Why Britain must play hardball in Brexit talks
Dire warnings are coming out of Brussels as the UK triggers Article 50. But the tough talking from the EU masks a deep underlying weakness. Britain should be as tough as old boots in the Brexit talks. That way, reason will prevail soon enough
As Britain triggers Article 50 today, and thus formally sets in motion the process of leaving the European Union, it is noticable that the talk in Brussels has been hardening.
While Britain is criticised for not clarifying the position of EU nationals living in the UK, it appears perfectly all right for all manner of threats to be made against the UK by the EU and its leading lights and institutions.
Project Fear Central, otherwise known as the Guardian newspaper, has, right on cue, come out with a dire warning from that most undemocratic of EU bodies, the European Parliament.
A democratic Potemkin Village if ever there was one, the European Parliament has drafted a resolution with a whole set of high handed and threatening conditions attached to Britain's position in the forthcoming negotiations.
According to the Guardian report:
"Britain will not be given a free trade deal by the EU in the next two years, and a transition arrangement to cushion the UK’s exit after 2019 can last no longer than three years, a European parliament resolution has vowed, in the first official response by the EU institutions to the triggering of article 50 by Theresa May.
"A leaked copy of the resolution, on which the EU’s chief Brexit negotiator, Michel Barnier, has been a close conspirator, lays bare the tough path ahead for Britain as the historic process of withdrawing from the trade bloc begins.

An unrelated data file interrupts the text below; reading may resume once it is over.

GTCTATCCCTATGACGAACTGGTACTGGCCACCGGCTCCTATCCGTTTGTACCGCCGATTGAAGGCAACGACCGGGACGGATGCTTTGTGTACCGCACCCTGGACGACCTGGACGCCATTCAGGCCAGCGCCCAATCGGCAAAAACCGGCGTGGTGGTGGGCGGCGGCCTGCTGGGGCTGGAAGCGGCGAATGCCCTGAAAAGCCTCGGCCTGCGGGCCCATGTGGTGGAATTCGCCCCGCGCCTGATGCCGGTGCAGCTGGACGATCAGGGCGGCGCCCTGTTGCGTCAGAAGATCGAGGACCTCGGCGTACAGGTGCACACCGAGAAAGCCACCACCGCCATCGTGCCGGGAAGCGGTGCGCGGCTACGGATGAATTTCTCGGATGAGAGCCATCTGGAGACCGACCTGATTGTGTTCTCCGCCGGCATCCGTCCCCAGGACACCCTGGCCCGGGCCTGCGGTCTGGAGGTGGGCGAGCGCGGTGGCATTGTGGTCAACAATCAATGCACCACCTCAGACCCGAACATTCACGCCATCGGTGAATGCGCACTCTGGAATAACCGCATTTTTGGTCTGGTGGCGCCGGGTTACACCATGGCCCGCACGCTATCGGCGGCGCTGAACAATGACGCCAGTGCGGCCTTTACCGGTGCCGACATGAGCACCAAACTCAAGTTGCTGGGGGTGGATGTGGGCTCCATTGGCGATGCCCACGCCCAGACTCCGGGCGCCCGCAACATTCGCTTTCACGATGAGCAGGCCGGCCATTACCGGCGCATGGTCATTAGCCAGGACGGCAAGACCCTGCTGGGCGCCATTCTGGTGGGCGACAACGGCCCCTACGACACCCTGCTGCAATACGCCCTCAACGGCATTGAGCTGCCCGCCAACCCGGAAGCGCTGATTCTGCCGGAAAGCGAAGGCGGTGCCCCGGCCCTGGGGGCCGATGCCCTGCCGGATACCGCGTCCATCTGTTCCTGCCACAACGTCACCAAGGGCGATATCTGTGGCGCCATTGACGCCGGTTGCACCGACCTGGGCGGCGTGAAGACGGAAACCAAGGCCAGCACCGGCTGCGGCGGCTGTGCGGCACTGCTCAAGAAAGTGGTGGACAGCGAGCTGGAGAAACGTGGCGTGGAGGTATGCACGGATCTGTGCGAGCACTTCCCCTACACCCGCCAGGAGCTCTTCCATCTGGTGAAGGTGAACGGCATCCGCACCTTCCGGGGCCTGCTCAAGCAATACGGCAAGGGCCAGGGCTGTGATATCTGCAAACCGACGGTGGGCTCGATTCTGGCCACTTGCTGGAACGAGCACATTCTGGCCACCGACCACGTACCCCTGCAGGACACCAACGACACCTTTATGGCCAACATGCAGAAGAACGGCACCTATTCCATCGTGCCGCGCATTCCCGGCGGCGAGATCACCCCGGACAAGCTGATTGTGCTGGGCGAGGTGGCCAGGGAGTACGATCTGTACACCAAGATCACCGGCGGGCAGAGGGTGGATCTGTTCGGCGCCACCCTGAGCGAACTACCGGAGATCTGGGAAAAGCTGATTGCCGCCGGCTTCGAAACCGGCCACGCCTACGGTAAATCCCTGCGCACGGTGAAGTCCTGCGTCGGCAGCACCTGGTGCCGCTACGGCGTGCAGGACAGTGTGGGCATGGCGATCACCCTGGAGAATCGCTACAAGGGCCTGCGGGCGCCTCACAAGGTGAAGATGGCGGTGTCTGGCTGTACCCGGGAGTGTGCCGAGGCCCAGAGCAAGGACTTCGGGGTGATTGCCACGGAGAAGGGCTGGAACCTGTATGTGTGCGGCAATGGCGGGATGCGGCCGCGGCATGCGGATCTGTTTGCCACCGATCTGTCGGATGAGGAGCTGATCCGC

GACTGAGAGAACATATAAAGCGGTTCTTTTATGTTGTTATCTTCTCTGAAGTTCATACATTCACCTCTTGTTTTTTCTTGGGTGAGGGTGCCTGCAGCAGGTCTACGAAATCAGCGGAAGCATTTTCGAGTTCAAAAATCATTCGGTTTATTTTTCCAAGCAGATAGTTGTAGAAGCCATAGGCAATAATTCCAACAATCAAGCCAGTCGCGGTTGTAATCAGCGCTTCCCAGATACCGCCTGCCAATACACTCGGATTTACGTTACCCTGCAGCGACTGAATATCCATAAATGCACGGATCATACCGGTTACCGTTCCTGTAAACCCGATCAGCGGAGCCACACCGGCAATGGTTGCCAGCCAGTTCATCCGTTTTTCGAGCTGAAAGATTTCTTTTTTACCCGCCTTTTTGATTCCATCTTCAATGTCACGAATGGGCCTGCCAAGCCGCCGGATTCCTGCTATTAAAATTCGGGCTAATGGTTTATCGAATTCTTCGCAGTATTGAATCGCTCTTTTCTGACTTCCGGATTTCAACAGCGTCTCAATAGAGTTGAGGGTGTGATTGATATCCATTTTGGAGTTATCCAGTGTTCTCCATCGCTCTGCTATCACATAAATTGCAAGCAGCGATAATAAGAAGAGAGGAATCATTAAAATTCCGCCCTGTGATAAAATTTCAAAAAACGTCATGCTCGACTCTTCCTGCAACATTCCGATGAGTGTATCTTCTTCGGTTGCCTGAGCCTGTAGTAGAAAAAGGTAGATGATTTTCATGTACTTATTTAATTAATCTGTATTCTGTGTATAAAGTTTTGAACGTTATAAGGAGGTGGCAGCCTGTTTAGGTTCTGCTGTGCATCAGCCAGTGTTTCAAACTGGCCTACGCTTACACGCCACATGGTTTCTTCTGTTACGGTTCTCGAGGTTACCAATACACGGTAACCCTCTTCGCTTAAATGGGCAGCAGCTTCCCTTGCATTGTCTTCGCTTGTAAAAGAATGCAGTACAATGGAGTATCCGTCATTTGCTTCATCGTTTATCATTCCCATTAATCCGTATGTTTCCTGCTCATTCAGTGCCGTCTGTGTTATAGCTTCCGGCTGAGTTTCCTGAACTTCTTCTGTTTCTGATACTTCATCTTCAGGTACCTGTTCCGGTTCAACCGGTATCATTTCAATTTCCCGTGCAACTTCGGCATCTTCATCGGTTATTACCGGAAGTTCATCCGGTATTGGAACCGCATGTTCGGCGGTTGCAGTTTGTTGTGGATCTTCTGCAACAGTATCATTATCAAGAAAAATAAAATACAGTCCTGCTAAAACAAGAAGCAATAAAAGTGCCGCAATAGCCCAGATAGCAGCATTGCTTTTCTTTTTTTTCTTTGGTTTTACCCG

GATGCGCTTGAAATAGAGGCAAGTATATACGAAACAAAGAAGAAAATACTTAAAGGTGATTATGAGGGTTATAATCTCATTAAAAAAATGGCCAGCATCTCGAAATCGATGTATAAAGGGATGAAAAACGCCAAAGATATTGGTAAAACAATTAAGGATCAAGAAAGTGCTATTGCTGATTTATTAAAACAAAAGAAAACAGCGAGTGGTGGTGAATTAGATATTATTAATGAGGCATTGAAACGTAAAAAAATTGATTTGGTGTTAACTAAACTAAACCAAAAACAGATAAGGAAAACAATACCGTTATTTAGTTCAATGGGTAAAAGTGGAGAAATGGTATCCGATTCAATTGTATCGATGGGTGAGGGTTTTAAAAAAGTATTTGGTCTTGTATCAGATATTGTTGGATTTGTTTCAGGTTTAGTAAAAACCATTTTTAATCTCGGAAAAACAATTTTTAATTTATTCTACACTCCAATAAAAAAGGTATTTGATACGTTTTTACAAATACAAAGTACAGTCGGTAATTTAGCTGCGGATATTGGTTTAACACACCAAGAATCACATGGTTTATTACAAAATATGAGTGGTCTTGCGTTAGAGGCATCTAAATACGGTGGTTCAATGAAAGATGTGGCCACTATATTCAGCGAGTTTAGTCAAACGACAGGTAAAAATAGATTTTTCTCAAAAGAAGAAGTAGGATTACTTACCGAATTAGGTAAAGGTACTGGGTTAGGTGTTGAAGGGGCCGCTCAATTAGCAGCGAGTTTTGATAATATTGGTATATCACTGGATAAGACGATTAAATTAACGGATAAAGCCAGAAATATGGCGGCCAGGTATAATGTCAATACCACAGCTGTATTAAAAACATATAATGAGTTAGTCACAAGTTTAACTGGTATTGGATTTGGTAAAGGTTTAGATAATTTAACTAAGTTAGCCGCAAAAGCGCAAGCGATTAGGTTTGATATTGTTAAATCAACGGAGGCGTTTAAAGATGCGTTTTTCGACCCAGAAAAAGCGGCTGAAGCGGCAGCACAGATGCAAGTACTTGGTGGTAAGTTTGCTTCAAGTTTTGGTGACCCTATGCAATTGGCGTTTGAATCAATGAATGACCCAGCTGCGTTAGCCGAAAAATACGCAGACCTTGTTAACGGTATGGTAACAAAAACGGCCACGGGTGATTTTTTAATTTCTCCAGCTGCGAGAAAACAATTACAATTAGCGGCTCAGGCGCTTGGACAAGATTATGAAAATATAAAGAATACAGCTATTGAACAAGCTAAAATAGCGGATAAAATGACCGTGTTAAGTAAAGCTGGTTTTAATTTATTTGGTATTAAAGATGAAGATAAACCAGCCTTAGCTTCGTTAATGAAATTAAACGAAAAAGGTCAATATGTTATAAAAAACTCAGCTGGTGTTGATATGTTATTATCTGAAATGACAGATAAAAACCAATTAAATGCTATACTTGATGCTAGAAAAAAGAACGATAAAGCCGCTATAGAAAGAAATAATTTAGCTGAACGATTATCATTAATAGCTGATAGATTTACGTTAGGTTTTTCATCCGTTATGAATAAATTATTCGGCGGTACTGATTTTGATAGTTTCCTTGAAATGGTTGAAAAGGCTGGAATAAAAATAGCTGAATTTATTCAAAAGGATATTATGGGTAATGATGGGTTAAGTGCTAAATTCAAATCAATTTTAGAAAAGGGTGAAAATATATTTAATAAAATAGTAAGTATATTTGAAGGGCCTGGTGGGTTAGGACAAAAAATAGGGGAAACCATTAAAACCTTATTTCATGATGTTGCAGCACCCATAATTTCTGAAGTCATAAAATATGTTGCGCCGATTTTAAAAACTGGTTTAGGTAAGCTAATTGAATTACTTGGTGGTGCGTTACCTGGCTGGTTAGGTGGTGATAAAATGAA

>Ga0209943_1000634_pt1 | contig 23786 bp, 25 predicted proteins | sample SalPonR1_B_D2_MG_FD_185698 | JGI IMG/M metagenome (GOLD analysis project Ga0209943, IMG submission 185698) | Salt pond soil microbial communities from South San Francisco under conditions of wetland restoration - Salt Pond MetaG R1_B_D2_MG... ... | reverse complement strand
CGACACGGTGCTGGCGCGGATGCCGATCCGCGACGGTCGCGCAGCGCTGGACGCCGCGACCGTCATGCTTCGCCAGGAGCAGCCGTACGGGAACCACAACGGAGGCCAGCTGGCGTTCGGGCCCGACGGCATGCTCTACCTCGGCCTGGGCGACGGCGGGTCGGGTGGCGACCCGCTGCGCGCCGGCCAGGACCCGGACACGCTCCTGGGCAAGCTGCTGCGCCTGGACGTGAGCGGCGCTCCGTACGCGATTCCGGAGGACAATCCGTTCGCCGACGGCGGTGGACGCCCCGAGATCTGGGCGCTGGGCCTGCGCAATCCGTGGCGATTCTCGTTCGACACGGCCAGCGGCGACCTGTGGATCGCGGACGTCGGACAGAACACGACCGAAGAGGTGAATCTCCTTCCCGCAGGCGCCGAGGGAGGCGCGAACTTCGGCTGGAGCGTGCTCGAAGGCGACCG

"Across 11 pages of clauses, May is warned that the EU will stridently protect its political, financial and social interests, and that the position for the UK even during the transition period will not be as positive as it is today."
Apart from its delusional and somewhat comic assumption that the crisis-ridden European Union is in any position to get into a trade or diplomatic war with Britain over its departure from the EU, this illustrates precisely why we must let it be known to our counterparts that we really would walk away from a deal if we felt we had to.
Negotiation is all about getting people to see where their interests really lie, making compromises, and thrashing out a mutually beneficial deal.
So given that many on the EU side are starting from a position located somewhere in fantasy land, Britain needs to cajole the EU back to reality right from the get go. And that means being as tough as old boots on the whole gamut of issues to be negotiated.
We'd much rather this all took place in an atmosphere of good faith and reasonableness. But talk of "punishment" did not come from the British side.
We have a lot of cards to play against them, and with many European economies flat on their backs they can hardly afford for things to turn ugly.
Appearing weak is never a good strategy in international relations. Playing hardball is our best starting point. If we do it right, they'll come to their senses soon enough.
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